understanding that we need outcomes of research in a variety of ways,
not just in basic science.
Faculty engaged in this sort of translational research want help in
networking across and outside of the University.
This will be a good motivator for partnerships and collaborations."
The Food Roundtable
is an example of the University meeting its Land Grant mission by
working with different groups on a common set of issues to create a
better strategy to address key critical issues. An interviewer asked how
the University's Land Grant status affects its research priorities.
Herman responded that the University has a lot of activities outside
the metro area that deal with agriculture, food groups and commodity
example is the Food Roundtable created by the University.
"We've brought together
a large number of these different groups," he said, "and asked, 'Is
there some common issue that the University could help you with that
would help all of you, irrespective of your competitiveness as
businesses?'" Out of those discussions, he said, many people have
developed an interest in food safety and food security.
"The businesses understand that if they can't be sure that food is not
being contaminated when it's being shipped around world, all of them
will be hurt," he said.
The University is
doing quite a bit of applied research.
In response to a question about applied research, Herman said most of
what the University commercializes and moves on to new companies is
There is a new process called Discovery Capital through which the
University can use its own funding to create early-stage investments
in the ideas of students or faculty, Herman said.
It can then partner with the business community and with the private
equity community to create leveraged investments. He noted that it's
never been done in the country before.
Herman said the University has started 50-odd companies in the last
few years and 80 percent of them are still in business two years after
There are people at
the University trying to partner with nonprofit and state agencies on
community development issues.
An interviewer asked whether the U of M reaches out in the same way to
the public and nonprofit community with its research on the social
issues these organizations are trying to address. Donovan said the
University does reach out on those issues, but she deals primarily
with economic development concerns.
Eric Kaler is a change agent who believes the U of M can do more to
relate with the local, national and global community than it has in
the past. An
interviewer asked about the University's leadership role and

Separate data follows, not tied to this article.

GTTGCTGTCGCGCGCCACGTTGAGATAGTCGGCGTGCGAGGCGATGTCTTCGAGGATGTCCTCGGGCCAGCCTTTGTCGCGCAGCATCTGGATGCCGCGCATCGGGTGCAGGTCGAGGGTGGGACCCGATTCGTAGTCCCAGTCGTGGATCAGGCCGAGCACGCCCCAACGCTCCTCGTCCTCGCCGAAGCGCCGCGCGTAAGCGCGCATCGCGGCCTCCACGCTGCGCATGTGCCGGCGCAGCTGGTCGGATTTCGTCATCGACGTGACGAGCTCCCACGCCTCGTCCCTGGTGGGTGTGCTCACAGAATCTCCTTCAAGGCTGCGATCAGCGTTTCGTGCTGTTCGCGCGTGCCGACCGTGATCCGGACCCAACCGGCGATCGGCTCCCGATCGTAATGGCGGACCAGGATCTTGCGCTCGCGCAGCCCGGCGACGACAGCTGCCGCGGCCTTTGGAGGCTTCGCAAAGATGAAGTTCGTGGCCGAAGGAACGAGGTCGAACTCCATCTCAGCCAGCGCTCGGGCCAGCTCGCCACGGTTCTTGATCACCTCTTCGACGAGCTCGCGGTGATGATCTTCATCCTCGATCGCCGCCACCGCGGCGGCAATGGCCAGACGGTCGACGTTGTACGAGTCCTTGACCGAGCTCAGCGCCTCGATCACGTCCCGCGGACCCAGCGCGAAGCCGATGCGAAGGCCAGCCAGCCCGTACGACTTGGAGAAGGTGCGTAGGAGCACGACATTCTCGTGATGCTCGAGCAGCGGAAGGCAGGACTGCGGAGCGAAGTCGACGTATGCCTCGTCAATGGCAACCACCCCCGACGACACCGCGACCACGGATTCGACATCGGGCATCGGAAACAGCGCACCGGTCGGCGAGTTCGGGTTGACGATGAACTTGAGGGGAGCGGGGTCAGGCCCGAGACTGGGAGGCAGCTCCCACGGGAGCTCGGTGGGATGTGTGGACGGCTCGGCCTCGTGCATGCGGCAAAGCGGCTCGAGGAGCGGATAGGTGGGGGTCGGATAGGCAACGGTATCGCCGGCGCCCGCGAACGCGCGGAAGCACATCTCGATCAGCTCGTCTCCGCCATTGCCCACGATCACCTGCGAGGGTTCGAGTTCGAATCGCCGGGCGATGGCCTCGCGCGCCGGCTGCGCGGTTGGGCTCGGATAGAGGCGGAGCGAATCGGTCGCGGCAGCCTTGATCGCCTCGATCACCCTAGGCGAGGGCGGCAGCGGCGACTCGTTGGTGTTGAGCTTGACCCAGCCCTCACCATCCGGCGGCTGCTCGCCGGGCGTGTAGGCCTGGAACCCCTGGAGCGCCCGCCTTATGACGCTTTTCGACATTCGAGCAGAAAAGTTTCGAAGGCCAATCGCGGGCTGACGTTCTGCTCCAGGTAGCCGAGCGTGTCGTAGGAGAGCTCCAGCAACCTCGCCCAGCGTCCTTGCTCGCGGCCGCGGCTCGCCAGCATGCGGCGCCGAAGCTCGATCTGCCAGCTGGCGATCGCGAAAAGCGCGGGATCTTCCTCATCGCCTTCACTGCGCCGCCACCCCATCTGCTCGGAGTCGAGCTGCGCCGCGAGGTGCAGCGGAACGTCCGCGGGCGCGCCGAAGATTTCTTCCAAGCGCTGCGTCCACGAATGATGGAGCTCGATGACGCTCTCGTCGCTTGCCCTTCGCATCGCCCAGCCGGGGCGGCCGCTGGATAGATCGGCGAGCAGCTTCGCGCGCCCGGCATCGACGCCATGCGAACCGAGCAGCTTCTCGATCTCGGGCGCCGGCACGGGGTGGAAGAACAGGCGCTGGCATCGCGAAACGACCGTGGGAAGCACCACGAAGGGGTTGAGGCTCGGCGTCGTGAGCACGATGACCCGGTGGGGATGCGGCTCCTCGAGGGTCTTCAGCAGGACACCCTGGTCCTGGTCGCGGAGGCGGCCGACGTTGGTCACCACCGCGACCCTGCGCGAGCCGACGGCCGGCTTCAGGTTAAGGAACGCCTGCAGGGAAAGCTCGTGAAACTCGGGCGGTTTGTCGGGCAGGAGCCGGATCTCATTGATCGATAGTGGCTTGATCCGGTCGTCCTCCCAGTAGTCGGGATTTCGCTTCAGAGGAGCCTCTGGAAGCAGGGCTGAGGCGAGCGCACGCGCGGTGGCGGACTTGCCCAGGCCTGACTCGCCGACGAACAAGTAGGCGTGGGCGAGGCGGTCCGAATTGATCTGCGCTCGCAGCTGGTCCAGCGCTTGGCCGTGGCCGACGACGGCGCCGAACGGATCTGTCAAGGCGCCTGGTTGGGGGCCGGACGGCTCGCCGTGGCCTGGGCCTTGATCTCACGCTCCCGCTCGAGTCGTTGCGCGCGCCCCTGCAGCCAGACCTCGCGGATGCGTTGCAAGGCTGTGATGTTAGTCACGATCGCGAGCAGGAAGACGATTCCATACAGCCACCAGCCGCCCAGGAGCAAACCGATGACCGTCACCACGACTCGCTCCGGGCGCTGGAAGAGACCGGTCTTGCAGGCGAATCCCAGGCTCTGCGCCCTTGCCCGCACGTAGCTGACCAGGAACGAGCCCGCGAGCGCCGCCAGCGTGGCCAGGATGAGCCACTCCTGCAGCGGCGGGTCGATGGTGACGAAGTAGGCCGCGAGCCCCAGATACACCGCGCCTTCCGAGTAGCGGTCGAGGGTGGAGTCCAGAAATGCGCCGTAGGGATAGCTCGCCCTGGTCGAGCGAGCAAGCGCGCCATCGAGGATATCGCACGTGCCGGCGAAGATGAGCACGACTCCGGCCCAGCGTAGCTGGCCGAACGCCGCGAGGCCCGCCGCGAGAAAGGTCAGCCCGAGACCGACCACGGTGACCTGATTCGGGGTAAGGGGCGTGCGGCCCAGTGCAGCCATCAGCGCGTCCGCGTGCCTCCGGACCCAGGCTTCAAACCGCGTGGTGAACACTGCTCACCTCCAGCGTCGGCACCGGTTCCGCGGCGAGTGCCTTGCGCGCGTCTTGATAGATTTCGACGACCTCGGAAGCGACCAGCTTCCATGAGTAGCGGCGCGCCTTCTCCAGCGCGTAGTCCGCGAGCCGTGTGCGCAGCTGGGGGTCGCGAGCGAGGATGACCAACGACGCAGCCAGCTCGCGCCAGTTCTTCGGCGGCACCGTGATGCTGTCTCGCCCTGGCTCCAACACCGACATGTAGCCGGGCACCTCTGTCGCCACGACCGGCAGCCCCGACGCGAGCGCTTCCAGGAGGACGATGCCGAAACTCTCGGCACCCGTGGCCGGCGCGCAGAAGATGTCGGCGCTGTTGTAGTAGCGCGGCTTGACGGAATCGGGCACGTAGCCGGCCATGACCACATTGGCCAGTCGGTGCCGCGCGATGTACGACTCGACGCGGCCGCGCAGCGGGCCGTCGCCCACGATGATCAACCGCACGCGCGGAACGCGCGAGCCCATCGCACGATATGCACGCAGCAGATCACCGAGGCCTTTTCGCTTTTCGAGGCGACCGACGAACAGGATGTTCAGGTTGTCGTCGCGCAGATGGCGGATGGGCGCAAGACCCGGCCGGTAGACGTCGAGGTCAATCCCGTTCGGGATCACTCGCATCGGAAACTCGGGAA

independence in dealing with important competitiveness issues, such as
local government subsidies to businesses, copper nickel mining, water
or the achievement gap. "We want leadership," he said, not just a
reactive response from the University. Herman responded that Kaler is
leading community efforts "and is pounding the pavement trying to
convince legislators that pro-business investment in partnership with
the University is the critical path to success of our community."
"The University has
taken the view that we want to be helpful and to do things that have
practical impact for our state, our nation and the global community,"
Herman continued. "We want to make sure we are engaged in the right
conversations and bring to the table the right assets." He said in the
year-and-a-half he has been at the U of M, the conversation on
partnerships has changed 180 degrees.
opportunity here," Herman said.
"The University is tremendously successful already.
It has a very diverse and very accomplished group of faculty, staff
and students, who have created the excellence that's there.
The opportunity lies in bringing those many, many individual areas of
expertise together to forge better solutions and better approaches to
some of the issues impacting us locally and globally."
Donovan added, "Because
of its unique role in the state, the University must think about its
involvement very carefully.
We want to be a voice in the room, but we want to figure out where we
should partner and provide leadership."
The Civic Caucus
is a non-partisan,
tax-exempt educational organization. The Interview Group
includes persons of varying political persuasions,
reflecting years of leadership in politics and
business. Click here
to see a short personal background of each.
S. Adams, David Broden, Audrey Clay, Janis Clay, Pat Davies, Bill
Frenzel, Paul Gilje (coordinator), Randy Johnson, Sallie Kemper, Ted
Kolderie, Dan Loritz (chair),
Tim McDonald, Bruce Mooty, John Mooty, Jim Olson, Paul Ostrow, Wayne
Popham, Dana Schroeder, Clarence Shallbetter, and Fred Zimmerman